Wired Magazine has an interesting article this month that talks about how the Internet has changed. When I read it, it was like getting a diagnosis for an unpleasant condition.

I have been somewhat avoiding the Internet because I no longer trust it–and that’s the nicest thing I can say about it. What once was, or at least hoped to be, a forum for exchanging ideas for the betterment of all has become a hate-filled pariah that imposes itself on anyone who will allow it.

Put another way, if the Internet were a neighborhood, I’d move.

Naturally, it makes me less prone to writing. It used to be that I got ideas for blogs on the Internet, but what has become acceptable and routine is not worth reading. Even the news glamorizes the crackpots and mass murderers.

Which came first, the chicken or the egg? Did our attitudes toward civility decline, which led to today’s Internet or did the Internet lead to our loss of civility?

WordPress Screws It Up, Yet Again

I had begun this post, stopped, worked with WordPress, and thought that the problem was resolved.

NOT SO FAST! PUT DOWN THE IDEA AND STEP AWAY FROM THE KEYBOARD! KEEP YOUR OPIBIONS WHERE I CAN SEE THEM!

(Sigh)

When something works, why do geeks (and yes, I’m a geek) insist on changing things? When I was in medical imaging, there was a Cardiac CT Scanner that was cutting edge technology. The problem was that the engineers kept improving it. That should be great, right?

Not so much.

Each scanner was slightly different than every other scanner because of the improvements. That meant that the parts, diagnostic routines, manuals, etc. were all different.

Play piano? Imagine if every keyboard you sat down in front of was laid out different. An 8 note scale? Nope, we like eleven (I would have used the numerals, but the WordPress program, in its infinite wisdom thinks it should be 11. Why?).

I remember when Japanese manufactured cars went from a novelty to the norm and every mechanic had to have both SAE (English) size tools as well as metric. I can deal with that; if you tell me the rules, I can follow them.

So, bottom line is that when I have a few spare minutes around job, family, chores, repairs, and the miscellaneous hurricane or other disaster, I want to jot down my  ideas and share them.

WordPress, if I wish to be frustrated, I have children and a job; I don’t need you to add to it.

(Sigh)

Oh, and I’m still looking for the draft of the post I wanted to put here.

(Sigh)

Space – The Final Frontier

Gene Kranz–THE Flight Director

I grew up during the early days of the space program. At night, when Echo I–a satellite that was essentially a giant, shiny Mylar balloon–passed overhead, the whole family would go outside. A clear sky, the overflight time from the local newspaper, and we’d watch until we saw that tiny speck of light pass overhead.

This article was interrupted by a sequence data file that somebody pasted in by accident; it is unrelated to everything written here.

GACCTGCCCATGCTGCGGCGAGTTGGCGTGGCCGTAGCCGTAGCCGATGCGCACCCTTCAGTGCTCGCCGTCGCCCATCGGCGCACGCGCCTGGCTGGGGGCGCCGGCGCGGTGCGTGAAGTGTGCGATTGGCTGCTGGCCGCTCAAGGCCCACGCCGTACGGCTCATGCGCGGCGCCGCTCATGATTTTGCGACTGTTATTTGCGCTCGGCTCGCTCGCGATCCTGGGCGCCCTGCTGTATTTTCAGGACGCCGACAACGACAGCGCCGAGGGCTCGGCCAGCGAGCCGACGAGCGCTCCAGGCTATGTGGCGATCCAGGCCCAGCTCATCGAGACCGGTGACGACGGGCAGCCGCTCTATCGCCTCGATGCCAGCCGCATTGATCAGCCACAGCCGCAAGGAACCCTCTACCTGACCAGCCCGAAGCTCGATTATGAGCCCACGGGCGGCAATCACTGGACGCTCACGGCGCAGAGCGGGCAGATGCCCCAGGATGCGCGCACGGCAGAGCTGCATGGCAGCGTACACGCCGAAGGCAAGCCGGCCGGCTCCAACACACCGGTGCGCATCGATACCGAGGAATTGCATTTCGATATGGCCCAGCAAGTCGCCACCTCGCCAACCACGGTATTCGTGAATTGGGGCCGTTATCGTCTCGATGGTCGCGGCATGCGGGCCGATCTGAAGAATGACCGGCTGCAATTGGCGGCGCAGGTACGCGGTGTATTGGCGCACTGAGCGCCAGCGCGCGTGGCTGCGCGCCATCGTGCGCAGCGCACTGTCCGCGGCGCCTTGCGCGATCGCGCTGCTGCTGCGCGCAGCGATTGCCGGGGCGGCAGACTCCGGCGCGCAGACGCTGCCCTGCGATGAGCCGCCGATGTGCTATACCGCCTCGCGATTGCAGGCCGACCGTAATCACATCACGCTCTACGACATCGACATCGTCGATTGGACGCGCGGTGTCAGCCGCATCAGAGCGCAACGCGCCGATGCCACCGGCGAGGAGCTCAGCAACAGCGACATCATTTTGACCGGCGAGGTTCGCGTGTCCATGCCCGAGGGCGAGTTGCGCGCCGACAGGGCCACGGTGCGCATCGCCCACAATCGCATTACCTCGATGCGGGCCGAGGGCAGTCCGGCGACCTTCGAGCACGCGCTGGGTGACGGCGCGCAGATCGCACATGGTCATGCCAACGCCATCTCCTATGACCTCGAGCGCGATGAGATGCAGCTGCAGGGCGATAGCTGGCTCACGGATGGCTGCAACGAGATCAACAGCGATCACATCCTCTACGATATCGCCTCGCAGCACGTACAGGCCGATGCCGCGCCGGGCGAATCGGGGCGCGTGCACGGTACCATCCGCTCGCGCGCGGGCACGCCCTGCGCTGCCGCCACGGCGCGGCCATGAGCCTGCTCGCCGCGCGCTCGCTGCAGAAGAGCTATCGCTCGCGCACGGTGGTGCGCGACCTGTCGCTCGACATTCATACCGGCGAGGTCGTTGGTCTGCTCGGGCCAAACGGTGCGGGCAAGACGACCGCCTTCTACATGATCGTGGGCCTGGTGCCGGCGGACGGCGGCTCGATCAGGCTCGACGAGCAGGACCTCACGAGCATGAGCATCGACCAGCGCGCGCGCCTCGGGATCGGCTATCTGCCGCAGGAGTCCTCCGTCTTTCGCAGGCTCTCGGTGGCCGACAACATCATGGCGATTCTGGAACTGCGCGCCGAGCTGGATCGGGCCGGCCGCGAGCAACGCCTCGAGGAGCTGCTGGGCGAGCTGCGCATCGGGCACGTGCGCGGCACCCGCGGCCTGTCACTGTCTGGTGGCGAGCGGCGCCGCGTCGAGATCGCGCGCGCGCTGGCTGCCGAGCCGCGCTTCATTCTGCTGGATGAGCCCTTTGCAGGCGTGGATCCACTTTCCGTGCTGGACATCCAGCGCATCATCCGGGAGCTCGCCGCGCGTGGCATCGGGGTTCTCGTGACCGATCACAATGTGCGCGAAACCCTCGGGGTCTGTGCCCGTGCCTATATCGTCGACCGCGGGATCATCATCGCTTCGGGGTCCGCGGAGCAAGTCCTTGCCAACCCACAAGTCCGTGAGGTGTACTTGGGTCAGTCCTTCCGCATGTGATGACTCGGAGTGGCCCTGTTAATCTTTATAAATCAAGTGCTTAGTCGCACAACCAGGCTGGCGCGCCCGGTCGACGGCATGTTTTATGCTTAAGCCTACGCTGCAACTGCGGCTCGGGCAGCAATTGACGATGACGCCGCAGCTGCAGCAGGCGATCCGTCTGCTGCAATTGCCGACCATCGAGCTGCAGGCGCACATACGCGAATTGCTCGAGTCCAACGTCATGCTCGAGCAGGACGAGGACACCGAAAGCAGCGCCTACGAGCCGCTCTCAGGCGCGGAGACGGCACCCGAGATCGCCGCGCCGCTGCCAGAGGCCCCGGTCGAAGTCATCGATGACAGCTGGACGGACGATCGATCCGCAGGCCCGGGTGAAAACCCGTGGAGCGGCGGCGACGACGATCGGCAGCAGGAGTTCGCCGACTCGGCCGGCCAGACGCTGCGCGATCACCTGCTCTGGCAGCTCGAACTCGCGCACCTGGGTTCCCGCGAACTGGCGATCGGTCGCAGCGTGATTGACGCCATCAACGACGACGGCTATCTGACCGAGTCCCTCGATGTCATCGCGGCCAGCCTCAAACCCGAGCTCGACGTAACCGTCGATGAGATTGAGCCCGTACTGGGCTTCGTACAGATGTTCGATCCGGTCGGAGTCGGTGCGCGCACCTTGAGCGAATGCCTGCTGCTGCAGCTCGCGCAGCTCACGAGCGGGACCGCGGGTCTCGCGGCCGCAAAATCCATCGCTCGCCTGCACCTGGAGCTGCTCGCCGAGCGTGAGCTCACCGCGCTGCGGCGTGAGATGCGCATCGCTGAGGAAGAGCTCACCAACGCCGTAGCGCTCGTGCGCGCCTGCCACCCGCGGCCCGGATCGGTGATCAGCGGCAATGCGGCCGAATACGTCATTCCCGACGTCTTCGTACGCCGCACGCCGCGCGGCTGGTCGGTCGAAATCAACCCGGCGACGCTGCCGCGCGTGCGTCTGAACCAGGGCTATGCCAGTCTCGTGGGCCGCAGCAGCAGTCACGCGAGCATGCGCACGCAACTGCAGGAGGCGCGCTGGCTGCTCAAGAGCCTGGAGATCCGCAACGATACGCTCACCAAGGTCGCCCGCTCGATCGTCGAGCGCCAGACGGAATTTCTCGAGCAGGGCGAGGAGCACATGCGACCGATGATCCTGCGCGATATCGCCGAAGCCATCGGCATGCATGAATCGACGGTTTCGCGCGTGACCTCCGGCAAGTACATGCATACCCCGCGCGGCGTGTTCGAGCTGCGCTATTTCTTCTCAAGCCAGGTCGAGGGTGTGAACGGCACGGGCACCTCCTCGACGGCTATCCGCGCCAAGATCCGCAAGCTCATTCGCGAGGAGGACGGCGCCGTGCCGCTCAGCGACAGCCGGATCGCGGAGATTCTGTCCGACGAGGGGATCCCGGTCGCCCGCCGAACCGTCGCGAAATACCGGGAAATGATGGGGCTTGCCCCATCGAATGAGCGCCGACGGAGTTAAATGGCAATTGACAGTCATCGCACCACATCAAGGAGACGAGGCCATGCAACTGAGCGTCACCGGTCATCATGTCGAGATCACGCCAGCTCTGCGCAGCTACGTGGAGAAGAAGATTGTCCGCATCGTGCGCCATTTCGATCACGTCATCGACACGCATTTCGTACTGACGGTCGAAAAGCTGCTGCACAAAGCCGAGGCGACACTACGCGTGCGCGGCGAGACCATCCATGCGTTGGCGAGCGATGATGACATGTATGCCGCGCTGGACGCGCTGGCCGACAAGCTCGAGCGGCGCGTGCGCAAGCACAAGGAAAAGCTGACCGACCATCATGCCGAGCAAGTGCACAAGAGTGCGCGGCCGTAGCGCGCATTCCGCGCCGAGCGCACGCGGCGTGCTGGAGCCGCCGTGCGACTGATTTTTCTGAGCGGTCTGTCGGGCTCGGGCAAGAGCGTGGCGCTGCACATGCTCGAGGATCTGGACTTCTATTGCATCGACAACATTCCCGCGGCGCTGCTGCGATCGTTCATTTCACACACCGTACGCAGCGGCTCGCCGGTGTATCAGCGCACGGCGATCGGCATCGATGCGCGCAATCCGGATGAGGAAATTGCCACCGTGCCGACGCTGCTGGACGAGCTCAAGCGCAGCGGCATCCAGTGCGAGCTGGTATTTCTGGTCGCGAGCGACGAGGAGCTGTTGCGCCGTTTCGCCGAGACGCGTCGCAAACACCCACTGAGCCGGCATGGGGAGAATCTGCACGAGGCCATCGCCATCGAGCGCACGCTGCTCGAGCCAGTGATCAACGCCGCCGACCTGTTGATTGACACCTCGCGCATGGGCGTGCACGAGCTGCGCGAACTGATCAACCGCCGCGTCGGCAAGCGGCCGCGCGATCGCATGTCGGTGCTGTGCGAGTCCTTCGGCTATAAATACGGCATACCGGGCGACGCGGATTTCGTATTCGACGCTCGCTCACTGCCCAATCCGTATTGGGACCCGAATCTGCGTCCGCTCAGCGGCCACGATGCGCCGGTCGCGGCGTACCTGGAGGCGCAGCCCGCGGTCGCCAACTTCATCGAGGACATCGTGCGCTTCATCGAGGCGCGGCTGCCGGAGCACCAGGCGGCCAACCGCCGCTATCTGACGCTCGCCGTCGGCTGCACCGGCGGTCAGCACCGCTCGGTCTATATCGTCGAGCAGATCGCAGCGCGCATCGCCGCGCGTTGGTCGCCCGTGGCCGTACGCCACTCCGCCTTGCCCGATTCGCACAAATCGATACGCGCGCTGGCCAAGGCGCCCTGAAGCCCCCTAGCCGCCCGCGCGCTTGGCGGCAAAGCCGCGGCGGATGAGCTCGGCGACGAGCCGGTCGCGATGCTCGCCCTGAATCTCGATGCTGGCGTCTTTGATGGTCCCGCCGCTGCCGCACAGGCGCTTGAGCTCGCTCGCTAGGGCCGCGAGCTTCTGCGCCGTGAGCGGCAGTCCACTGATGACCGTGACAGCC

The Mercury program gave us America’s first manned space flights when I was in grade school. For each launch, someone would bring a transistor radio–the latest thing–and the whole class would listen. Somewhere during the tail end of the Mercury program and the beginning of the Gemini program, the radio was replaced by a television. While most televisions were large and treated as a piece of furniture, some of my classmates had a smaller television that was (barely) light enough to transport to school. The picture was black and white, but then, most televisions were.

When Apollo 11 landed on the moon, I sat on the couch with my girlfriend and watched, transfixed. Apollo 12 didn’t generate as much interest, but when Apollo 13 suffered a near catastrophic explosion, everybody followed coverage until the astronauts were safely home.

Later, when I lived in Florida, along the Space Coast, I could watch launches–including the space shuttles–from my driveway. One time I drove up to Cape Canaveral to watch a shuttle launch up close. First there was the sight of the liftoff, which was followed by the sonic roar and a pressure wave against my chest that attested to the power of the engines.

But, what I remember most fondly, is the final stage of the countdown as the flight director polled each section to ensure that the mission could be successfully launched .
“Medical?” “Go!”
“Range?” “Go!”
“CapCom?” “Go!”
“Flight?” “Go!”

Each function had to make sure their area of responsibility was ready. Each wanted desperately to add their affirmation–to say yes and to agree to move forward.

Contrast that with today when so many people are so eager to say “No.”

Boeing 737 Max B

Aircraft evolution is really quite fascinating—right up to the Boeing 737 Max 8.

Initially, the Wright Brothers (Wilbur was the real inventor, Orville was the trusty sidekick) actually bent the wings to cause it to turn. Fortunately, if wings are fabric covered wood slats held up by metal cables, bending them is easy. Soon, elevators (the little wings at the tail) controlled whether the aeroplane pointed up or down, and ailerons (movable sections of the main wings) determined whether a plane would angle and turn; the rudder helps turns but is mainly to keep the back of the plane coordinated with the front.

The United States entered World War II in 1941 with most of its aircraft still made of wood frames covered by fabric AND two sets of wings, but more modern planes were arriving and more under development. By 1945, the US Army Air Corps (there was no US Air Force until 1947) was flying multi-engine, high altitude aircraft with pressurized cabins. Next, jet engines replaced many propeller-driven airplanes. Soon passenger aircraft were taking business from the railroads.